Moreover, the Miethe Process inspired the Russian photographer Sergei Mikhailovich Prokudin-Gorskii. His work is present in the form of approximately twenty-five colour prints and fifty projected photos. A special item is on loan from the German Museum in Munich: The original projector with which Sergei Prokudin-Gorskii exhibited his work to Nicholas II, the last tsar. In 1909, as a result of this presentation, Prokudin-Gorskii received a commission to record the Russian Empire in 10,000 photos. Between 1909 and 1915, Gorskii made several thousand photographs of great brilliance. He documented the cultural diversity of the tsarist empire from the Crimean Peninsula to Siberia.”

Text from the Martin-Gropius-Bau website

 

Auguste Leon. 'Egypt, Assuan' 20 January 1914

 

Albert Kahn, Les Archives de la planète

Auguste Leon
Egypt, Assuan
20 January 1914
Autochrome
© Musée Albert-Kahn, Departement des Hauts-de-Seine

 

Stephane Passet. 'Morocco, Fes' January 1913

 

Albert Kahn, Les Archives de la planète

Stéphane Passet
Morocco, Fes
January 1913
Autochrome
© Musée Albert-Kahn, Departement des Hauts-de-Seine

 

Stephane Passet. 'China, Beijing' 26 May 1913

 

Albert Kahn, Les Archives de la planète

Stéphane Passet
China, Beijing
26 May 1913
Autochrome
© Musée Albert-Kahn, Departement des Hauts-de-Seine

 

Stephane Passet. 'Turkey, Istanbul, Pera' (today: Beyoğlu) September 1912

 

Albert Kahn, Les Archives de la planète

Stéphane Passet
Turkey, Istanbul, Pera (today: Beyoğlu)
September 1912
Autochrome
© Musée Albert-Kahn, Departement des Hauts-de-Seine

 

Stephane Passet. 'Le Moulin Rouge, Boulevard de Clichy (18°) Paris' 24 June 1914

 

Albert Kahn, Les Archives de la planète

Stéphane Passet
Le Moulin Rouge, Boulevard de Clichy (18°), Paris
24th June 1914
Autochrome
© Musée Albert-Kahn, Departement des Hauts-de-Seine

 

 

Martin-Gropius-Bau Berlin
Niederkirchnerstraße 7
Corner Stresemannstr. 110
10963 Berlin
T: +49 (0)30 254 86-0

Opening Hours:
Wednesday to Monday 10 – 20 hrs
Tuesday closed

Martin-Gropius-Bau website

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20
Sep
14

Exhibition: ‘Christina Broom’ at the Museum of London

Exhibition dates: 4th April – 28th September 2014

 

Look at the portrait of Christina Bloom at the bottom of the posting. Now there is a formidable human being. The look in the eyes shows determination and toughness, toughness to survive and succeed in a male dominated world. Broom taught herself photography at the age of 40 – “to create and sell photographic postcards – a trade which was thriving. At work between 1903 and 1939, she gained exclusive access to leading London events from suffragette processions to King George V’s coronation and became photographer to the Household Brigade, forging a unique relationship with the Guards” – and became the UK’s first female press photographer. She must have had something special … and then you look at her photographs and you realise what: spontaneity, structure, spirit and the rest. Her tableaux vivant in this posting are almost sculptural in their construction, the photographer ordering the elements, posing the people but then evincing from them a warmth and intimacy in their engagement with the camera that is quite remarkable.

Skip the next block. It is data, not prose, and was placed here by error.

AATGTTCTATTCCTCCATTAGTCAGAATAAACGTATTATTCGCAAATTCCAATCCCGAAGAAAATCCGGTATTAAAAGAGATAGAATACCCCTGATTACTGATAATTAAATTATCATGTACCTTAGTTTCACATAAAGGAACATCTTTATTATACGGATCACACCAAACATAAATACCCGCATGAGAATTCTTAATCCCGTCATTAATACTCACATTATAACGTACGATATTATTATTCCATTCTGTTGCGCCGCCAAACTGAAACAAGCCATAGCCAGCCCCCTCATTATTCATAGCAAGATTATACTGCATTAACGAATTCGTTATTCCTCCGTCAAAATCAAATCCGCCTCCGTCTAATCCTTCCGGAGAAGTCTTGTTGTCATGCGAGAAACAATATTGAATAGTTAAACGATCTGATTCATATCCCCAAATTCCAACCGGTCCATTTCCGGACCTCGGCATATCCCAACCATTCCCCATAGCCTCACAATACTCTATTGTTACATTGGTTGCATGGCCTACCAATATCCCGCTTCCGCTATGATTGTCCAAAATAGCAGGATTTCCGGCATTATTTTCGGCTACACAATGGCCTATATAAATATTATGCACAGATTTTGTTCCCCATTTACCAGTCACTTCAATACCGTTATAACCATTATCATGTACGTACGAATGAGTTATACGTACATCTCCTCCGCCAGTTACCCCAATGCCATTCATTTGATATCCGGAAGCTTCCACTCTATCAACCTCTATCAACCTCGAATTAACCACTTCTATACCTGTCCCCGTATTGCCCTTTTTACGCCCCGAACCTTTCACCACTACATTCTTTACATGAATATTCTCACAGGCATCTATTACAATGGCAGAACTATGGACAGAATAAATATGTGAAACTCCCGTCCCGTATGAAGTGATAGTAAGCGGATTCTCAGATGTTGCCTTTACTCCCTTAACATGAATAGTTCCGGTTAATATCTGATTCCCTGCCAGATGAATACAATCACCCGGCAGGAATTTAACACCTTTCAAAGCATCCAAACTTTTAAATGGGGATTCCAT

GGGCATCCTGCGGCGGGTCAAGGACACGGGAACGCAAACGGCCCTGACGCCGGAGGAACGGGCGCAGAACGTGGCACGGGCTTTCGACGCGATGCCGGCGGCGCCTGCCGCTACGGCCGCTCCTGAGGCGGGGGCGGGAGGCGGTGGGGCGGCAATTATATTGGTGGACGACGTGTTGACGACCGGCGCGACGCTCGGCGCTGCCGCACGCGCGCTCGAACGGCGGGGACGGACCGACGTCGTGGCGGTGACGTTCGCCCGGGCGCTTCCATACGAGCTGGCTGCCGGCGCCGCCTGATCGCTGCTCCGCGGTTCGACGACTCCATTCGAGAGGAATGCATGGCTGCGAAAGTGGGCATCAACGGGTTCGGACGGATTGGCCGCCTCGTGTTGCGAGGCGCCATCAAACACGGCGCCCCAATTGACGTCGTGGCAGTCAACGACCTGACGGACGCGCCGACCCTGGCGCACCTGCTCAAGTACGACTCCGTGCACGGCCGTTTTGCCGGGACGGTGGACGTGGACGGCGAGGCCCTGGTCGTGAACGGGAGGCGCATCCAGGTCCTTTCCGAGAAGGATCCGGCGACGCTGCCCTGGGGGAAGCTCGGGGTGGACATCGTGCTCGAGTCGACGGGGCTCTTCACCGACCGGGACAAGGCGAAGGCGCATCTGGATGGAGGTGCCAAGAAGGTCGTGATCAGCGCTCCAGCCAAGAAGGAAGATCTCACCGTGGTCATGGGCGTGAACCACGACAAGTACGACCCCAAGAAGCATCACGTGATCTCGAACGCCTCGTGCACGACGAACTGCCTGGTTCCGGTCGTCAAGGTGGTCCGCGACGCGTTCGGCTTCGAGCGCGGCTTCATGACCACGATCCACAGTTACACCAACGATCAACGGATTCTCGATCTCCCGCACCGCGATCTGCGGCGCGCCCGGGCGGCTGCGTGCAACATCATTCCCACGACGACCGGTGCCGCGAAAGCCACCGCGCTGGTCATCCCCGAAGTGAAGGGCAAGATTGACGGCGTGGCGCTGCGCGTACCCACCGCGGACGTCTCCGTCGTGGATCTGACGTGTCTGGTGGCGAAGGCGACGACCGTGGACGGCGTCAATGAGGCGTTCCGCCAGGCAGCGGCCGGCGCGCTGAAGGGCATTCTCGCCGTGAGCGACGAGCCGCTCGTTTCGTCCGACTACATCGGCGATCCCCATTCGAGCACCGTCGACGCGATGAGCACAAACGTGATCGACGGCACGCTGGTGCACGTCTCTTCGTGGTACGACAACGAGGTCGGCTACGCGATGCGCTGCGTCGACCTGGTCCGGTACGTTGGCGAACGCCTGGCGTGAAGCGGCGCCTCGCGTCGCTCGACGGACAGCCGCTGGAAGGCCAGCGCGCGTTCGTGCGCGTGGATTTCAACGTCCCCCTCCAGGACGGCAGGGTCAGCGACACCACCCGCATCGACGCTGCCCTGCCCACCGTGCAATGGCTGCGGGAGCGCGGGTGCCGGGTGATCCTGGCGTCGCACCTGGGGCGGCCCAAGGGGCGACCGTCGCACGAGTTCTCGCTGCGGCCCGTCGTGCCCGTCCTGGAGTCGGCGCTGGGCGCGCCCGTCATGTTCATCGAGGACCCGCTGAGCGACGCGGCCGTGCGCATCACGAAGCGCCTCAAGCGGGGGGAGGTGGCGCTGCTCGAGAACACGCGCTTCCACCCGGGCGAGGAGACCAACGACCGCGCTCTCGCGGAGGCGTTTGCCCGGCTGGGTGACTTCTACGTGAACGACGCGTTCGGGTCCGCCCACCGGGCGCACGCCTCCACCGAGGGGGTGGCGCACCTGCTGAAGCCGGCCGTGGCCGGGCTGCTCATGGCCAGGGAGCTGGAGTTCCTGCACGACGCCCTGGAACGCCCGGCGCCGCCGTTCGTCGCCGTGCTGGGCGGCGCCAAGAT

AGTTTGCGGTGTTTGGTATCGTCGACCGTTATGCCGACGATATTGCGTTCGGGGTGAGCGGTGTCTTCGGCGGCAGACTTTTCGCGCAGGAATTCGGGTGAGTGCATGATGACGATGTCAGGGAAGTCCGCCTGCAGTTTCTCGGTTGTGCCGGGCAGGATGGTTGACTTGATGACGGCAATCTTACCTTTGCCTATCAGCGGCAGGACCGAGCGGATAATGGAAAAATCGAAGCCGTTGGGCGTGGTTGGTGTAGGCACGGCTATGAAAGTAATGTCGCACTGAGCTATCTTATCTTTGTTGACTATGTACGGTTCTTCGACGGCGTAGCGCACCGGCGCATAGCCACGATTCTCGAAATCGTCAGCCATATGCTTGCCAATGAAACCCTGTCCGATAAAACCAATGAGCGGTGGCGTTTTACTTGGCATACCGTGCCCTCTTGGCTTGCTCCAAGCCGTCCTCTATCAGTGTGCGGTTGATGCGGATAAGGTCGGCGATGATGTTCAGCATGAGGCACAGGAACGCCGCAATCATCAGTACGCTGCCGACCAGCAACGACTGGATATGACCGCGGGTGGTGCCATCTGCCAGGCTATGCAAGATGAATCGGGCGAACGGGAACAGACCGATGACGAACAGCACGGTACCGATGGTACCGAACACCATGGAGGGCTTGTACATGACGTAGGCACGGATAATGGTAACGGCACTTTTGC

In terms of structure you need look no further than The 1st Life Guards prepare to leave Hyde Park Barracks (1914, top photo below) or Captain Greer of the 1st Irish Guards and his machine gun team (Nd, below) to see how Broom arranges her subject matter. In the 1st Life Guards photograph the man standing at left, the man seated on the horse and the man second right stare directly at the camera forming strong triangular sight lines. This triangle is then crossed by the man third from left who gazes out of the picture perpendicular to the camera’s gaze. His gaze is then “crossed” by the soldier standing at right staring away into the distance at 45 degree angle away from the camera. This image is a masterclass in sight lines and positioning, complemented by the intimacy of the gaze of the soldier second from the right staring directly into the camera (see detail), and the women positioned on the staircase in the background. Magic is happening here.